By MATTHEW WEAVER
A Washington State University expert will discuss soil health as part of a tie-in event for "Dig It!," the national Smithsonian exhibit on display in Spokane.
WSU Regents Professor of Soil Science and Agroecology John Reganold speaks at 4 p.m. May 19 at the Northwest Museum of Arts and Culture. He is the final speaker for the "Know Soil, Know Life" lecture series accompanying the exhibit.
"Dig It!" project manager and Washington State Conservation Commissioner Lynn Bahrych called Reganold a "rock star" in the soil science world.
"He is internationally known for his research on what makes agriculture sustainable," she said.
That includes studying the practices of countries that have maintained the health of their soil for hundreds or thousands of years.
"Civilizations have risen and fallen depending on how well they care for their soil," Bahrych said. "John Reganold is the man who's studying globally the way in which different cultures and communities are thriving or not depending on how they care for their soil."
Reganold will focus on the importance of soil and give an understanding of how farmers, ranchers and gardeners treat soil.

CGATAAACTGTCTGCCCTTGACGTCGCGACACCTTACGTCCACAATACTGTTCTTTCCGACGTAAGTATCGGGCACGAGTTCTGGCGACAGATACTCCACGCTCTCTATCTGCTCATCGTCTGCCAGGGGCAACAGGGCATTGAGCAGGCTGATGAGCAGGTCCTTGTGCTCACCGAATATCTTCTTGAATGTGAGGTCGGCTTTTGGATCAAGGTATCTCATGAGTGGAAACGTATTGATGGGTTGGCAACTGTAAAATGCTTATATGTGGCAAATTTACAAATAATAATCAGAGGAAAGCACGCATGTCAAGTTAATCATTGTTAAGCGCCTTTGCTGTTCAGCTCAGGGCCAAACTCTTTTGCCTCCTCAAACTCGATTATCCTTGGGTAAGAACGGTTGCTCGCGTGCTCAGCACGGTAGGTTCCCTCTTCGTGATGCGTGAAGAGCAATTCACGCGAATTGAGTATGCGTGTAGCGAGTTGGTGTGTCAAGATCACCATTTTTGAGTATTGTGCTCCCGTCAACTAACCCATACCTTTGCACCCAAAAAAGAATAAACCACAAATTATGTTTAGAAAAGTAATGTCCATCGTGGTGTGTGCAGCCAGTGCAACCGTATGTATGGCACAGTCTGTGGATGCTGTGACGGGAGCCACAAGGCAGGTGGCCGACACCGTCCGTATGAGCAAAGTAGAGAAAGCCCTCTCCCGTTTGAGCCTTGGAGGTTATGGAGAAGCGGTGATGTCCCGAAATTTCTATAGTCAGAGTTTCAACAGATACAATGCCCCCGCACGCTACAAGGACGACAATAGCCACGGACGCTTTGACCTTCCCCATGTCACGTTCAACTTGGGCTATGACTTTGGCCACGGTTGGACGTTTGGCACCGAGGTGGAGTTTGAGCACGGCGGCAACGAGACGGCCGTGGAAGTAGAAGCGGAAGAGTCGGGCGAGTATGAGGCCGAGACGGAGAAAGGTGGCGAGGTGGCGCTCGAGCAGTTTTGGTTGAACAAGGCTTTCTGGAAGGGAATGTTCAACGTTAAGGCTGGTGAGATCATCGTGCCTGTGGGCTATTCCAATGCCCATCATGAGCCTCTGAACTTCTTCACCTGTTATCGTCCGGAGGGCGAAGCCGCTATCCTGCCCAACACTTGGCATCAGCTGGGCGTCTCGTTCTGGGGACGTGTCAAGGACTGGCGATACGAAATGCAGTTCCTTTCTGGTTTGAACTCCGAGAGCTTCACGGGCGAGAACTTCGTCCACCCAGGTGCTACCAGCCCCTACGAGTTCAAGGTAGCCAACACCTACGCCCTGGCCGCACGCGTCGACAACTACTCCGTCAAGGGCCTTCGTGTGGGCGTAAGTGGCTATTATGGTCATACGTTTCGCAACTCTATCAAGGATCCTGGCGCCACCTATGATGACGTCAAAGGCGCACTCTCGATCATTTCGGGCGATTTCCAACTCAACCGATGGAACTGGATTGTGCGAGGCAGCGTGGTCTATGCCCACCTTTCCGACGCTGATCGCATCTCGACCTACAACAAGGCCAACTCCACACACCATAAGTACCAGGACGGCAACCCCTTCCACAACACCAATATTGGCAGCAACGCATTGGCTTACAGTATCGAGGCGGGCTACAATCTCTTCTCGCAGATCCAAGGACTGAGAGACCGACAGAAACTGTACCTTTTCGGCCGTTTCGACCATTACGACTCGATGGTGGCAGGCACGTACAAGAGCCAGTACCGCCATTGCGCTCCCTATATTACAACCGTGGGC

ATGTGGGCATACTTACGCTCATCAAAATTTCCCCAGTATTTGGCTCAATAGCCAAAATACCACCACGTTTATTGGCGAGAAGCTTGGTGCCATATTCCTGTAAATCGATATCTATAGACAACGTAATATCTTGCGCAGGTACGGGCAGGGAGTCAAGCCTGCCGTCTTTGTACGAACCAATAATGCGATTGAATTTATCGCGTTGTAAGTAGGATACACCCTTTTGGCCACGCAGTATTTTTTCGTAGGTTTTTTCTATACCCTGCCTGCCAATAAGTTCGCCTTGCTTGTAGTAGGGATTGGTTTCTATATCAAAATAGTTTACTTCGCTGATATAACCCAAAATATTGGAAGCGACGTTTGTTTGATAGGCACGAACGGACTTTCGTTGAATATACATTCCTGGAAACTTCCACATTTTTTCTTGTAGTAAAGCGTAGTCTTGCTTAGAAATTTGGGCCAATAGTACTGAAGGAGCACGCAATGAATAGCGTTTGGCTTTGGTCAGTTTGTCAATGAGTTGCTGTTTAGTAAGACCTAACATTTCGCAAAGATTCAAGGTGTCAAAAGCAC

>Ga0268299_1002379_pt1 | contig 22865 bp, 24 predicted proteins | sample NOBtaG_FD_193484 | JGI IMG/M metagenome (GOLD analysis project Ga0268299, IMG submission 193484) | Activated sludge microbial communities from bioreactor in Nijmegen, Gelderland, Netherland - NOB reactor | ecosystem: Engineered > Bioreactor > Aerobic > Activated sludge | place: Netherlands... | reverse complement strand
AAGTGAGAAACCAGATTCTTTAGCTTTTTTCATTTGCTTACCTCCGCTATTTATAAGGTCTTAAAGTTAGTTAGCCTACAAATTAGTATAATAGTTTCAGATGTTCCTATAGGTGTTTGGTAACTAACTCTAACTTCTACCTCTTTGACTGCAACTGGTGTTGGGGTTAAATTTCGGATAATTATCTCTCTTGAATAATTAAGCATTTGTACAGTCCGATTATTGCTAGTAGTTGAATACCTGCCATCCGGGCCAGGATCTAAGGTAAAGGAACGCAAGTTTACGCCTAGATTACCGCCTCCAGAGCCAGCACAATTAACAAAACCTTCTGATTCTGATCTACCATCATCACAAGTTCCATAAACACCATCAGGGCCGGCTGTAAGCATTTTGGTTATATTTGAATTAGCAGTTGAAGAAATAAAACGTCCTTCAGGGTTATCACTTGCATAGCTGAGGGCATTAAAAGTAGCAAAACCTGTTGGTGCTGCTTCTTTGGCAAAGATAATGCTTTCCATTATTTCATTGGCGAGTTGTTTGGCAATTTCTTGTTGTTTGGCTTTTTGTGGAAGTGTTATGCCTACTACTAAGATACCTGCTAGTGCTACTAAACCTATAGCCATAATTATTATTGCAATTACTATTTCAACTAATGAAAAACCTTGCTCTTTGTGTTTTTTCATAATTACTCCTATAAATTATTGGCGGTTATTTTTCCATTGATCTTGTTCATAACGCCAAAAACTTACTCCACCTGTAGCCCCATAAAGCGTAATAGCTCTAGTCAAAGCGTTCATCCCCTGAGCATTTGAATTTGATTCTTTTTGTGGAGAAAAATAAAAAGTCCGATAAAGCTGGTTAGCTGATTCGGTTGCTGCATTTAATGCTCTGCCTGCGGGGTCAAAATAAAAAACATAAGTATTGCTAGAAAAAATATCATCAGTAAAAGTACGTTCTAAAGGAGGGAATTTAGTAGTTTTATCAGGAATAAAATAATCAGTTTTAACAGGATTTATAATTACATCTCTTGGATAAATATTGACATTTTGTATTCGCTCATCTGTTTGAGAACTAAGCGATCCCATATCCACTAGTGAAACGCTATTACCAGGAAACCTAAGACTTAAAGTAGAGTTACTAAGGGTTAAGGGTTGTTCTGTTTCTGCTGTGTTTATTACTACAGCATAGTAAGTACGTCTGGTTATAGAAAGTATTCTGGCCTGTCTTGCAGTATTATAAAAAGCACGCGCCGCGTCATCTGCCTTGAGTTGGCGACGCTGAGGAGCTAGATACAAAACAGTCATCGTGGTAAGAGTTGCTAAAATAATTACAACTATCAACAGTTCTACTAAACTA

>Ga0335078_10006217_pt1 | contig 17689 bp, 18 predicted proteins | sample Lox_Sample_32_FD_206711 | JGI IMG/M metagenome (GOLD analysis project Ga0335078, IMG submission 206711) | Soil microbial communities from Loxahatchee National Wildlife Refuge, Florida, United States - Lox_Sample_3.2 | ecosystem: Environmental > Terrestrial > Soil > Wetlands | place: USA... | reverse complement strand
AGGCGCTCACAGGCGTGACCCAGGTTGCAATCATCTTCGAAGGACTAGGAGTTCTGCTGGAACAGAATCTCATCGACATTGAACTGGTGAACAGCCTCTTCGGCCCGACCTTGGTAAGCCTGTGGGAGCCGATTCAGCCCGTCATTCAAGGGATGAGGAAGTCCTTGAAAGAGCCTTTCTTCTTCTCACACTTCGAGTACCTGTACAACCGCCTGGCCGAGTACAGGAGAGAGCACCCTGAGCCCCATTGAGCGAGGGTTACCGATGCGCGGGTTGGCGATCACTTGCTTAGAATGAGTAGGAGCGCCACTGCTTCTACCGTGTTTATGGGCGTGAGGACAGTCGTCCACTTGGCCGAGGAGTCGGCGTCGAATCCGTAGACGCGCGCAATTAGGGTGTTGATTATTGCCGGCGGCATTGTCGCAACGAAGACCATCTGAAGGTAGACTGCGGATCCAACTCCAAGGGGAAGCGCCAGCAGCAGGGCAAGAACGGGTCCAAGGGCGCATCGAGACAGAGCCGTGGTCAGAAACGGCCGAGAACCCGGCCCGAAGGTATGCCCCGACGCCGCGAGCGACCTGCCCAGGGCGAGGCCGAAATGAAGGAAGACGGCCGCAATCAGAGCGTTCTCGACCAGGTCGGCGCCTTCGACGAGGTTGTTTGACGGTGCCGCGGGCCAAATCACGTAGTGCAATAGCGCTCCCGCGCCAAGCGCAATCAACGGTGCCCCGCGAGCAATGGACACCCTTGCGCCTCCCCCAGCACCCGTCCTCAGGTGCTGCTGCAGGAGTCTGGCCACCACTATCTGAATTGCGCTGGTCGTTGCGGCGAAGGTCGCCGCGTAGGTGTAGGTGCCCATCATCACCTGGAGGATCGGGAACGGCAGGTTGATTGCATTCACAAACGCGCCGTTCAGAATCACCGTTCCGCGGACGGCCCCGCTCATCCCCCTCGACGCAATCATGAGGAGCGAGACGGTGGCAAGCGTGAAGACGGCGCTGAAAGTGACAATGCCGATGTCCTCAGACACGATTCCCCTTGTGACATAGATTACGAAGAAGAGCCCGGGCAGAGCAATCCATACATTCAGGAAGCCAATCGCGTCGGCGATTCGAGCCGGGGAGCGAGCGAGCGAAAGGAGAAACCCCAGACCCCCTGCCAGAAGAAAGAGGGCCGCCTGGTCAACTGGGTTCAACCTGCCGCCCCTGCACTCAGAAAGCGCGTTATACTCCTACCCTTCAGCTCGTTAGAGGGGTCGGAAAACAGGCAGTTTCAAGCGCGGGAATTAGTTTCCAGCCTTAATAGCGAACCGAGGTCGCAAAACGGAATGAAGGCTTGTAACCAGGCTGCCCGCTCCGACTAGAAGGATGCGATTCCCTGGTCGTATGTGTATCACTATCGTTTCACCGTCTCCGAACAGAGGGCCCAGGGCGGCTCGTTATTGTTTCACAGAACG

"It's the foundation of our food, fiber and feed system," he said. "We need to make sure we're good stewards of soil. In places we are and in some places we're not."
Agriculture plays possibly the largest role in issues like global climate change and nitrogen pollution, Reganold said. He cited a 2010 National Academy of Sciences report calling for sustainable agricultural systems.
"Although conventional systems have done an excellent job producing good yields, they have not really done a great job in general of addressing the other three goals of sustainability -- the environment, economic viability and social sustainability," he said. "We're moving in that direction, but in general we could do better."
Museum communications and public relations manager Rebecca Bishop said attendance is holding steady for the "Dig It!" exhibit, which runs through Sept. 22. It will then go to the Bell Museum on the University of Minnesota campus in Minneapolis, Minn., for nearly a year, and then return to Washington for a year at the Yakima Valley Museum.
Bahrych estimated 7,000 to 8,000 students will have attended by the time the school year ends in June. Eight to 10 schools are still on the waiting list for the fall.
"Our goal is to particularly reach the outlying rural agriculture and ranching communities, where soil conservation is key to their prosperity," Bahrych said. "We really wanted to give the people likely to be managing those lands the opportunity to understand what an essential resource it is."